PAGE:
By: Mary von Euler
Much as I admire Wade Henderson, president of the Leadership Conference on Civil and Human Rights, I think he received poor advice in calling standardized testing a civil rights issue, as reported in the front page of The Washington Post. I understand where he’s coming from: shame states into doing something about the poor education received by poor, minority children.
Fortunately, Lyndsey Layton, the author of the Post article, contacted Gary Orfield, the nation’s leading researcher on the education of poor and minority children. Orfield, who founded and for many years directed Harvard’s Center for Civil Rights and now serves as co-director of the Civil Rights Project at UCLA, told the reporter that the standardized testing movement is harming “exactly the people the civil rights groups want to help: teachers and students in high-poverty schools.” He noted that the focus on math and reading has squeezed out science, social studies and the arts from high-poverty schools, adding the basic truth that tests don’t address the social problems that poor children bring to school. “They don’t fix the inequality of a public education system funded primary by real estate taxes, where schools in wealthy communities are well equipped and attract the strongest teachers, while high-poverty schools often have fewer resources and weaker teachers.” Most important, Orfield noted, “The idea that you can just ignore the conditions that create inequality in schools and just put more and more pressure on schools and if that doesn’t work, add more sanctions, makes no sense -- as if it’s just a matter of will for the students and teachers in these schools of concentrated poverty.”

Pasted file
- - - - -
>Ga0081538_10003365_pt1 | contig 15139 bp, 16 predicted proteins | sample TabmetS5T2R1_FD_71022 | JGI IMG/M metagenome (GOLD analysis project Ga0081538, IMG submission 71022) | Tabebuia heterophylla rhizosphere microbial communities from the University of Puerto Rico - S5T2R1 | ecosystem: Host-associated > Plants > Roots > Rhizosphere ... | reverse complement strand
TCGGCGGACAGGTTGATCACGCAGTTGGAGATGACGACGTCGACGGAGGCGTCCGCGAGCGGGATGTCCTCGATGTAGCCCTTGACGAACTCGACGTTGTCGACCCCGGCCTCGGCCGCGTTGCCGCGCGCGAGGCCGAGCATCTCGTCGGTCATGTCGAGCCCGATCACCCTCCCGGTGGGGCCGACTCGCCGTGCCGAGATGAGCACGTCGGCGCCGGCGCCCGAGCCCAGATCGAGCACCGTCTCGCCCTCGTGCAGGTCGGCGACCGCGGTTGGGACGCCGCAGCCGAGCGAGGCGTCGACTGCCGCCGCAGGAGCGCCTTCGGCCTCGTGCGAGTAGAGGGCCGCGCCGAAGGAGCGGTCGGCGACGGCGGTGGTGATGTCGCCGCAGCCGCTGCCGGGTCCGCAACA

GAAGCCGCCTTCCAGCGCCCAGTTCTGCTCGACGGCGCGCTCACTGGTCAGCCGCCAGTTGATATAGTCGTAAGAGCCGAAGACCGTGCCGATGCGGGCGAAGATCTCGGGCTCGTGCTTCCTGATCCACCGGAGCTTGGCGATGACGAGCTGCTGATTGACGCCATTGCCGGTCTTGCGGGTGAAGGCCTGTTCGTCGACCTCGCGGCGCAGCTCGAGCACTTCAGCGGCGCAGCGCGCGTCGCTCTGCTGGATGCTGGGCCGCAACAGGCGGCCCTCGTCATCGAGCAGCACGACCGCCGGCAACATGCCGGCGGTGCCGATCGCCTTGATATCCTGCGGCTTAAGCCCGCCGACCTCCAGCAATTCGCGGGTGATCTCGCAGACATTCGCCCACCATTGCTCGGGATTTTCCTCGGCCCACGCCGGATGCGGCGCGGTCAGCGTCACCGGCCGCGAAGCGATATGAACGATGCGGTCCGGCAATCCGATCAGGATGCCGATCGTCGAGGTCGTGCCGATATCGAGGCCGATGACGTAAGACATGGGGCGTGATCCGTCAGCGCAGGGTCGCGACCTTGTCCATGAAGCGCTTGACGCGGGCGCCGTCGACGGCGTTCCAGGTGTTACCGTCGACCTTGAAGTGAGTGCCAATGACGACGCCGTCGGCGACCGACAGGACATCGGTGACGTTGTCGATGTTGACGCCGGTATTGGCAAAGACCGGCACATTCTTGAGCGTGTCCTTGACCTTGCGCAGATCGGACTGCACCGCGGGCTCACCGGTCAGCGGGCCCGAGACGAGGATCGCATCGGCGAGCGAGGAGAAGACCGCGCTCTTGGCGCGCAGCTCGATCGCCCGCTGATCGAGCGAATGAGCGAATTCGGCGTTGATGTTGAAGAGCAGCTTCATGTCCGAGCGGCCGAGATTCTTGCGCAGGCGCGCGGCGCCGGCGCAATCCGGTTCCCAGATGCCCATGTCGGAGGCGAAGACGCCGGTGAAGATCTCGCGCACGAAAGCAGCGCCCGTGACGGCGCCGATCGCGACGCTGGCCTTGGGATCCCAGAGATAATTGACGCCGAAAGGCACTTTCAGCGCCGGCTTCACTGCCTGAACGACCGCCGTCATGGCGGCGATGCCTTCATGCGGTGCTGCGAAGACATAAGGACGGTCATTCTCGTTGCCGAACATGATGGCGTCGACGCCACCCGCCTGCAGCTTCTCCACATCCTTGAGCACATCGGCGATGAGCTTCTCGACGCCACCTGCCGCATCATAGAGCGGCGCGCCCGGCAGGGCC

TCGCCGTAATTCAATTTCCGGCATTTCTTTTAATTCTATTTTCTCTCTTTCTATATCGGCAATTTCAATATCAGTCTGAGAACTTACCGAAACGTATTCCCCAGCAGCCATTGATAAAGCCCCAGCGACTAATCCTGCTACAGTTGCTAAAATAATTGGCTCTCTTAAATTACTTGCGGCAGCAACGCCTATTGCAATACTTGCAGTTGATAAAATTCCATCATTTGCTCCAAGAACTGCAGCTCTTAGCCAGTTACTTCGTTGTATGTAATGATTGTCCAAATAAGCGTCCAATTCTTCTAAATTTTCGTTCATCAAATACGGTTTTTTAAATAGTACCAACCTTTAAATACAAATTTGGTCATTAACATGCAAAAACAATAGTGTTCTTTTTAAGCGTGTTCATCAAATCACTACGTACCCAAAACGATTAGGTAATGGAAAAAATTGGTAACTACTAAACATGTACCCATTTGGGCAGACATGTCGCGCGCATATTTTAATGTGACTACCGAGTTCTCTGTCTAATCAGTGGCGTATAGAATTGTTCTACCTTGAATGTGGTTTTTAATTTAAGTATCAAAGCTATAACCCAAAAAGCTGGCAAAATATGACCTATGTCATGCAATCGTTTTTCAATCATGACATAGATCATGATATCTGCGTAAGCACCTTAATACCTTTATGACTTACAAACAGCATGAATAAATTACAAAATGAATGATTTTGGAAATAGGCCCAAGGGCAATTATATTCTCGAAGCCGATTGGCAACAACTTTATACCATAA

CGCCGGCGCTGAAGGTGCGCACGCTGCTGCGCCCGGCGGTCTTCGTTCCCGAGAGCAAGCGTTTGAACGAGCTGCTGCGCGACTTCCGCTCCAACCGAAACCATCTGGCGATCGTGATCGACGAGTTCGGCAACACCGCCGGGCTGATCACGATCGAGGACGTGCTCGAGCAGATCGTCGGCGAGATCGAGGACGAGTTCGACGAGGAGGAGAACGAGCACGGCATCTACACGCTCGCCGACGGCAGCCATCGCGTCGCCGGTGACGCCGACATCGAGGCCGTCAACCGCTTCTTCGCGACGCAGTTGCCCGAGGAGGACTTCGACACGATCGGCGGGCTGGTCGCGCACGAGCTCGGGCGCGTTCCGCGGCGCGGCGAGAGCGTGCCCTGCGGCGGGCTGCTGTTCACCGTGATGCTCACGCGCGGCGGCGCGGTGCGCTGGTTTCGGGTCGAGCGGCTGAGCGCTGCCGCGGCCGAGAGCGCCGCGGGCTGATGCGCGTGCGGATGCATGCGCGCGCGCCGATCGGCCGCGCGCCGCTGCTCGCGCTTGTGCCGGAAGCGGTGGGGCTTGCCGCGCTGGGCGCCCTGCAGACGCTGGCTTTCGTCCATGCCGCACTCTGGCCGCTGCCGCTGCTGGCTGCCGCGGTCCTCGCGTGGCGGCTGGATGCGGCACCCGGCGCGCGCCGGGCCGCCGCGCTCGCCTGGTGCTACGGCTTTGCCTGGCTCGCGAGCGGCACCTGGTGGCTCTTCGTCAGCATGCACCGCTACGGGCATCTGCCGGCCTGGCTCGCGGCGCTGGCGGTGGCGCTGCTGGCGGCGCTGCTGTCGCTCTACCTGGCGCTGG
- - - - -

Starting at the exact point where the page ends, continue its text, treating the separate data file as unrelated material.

For decades Gary Orfield has documented the relationship of racially and economically segregated housing and segregated high-poverty schools. Similarly, others have pointed to one aspect of poverty: homelessness – something that should be unthinkable in the world’s richest country. How absurd to judge student achievement when some children are homeless, attending different schools during the year, with no continuous instruction. And to judge a teacher, where students in the classroom can change throughout the year, by before-and-after tests is not just unfair, it’s crazy.
Liberal advocates and politicians are talking about inequality these days, which is welcome. But few mention the word “poverty” and how we can begin to address it. It’s about time we and they did.Back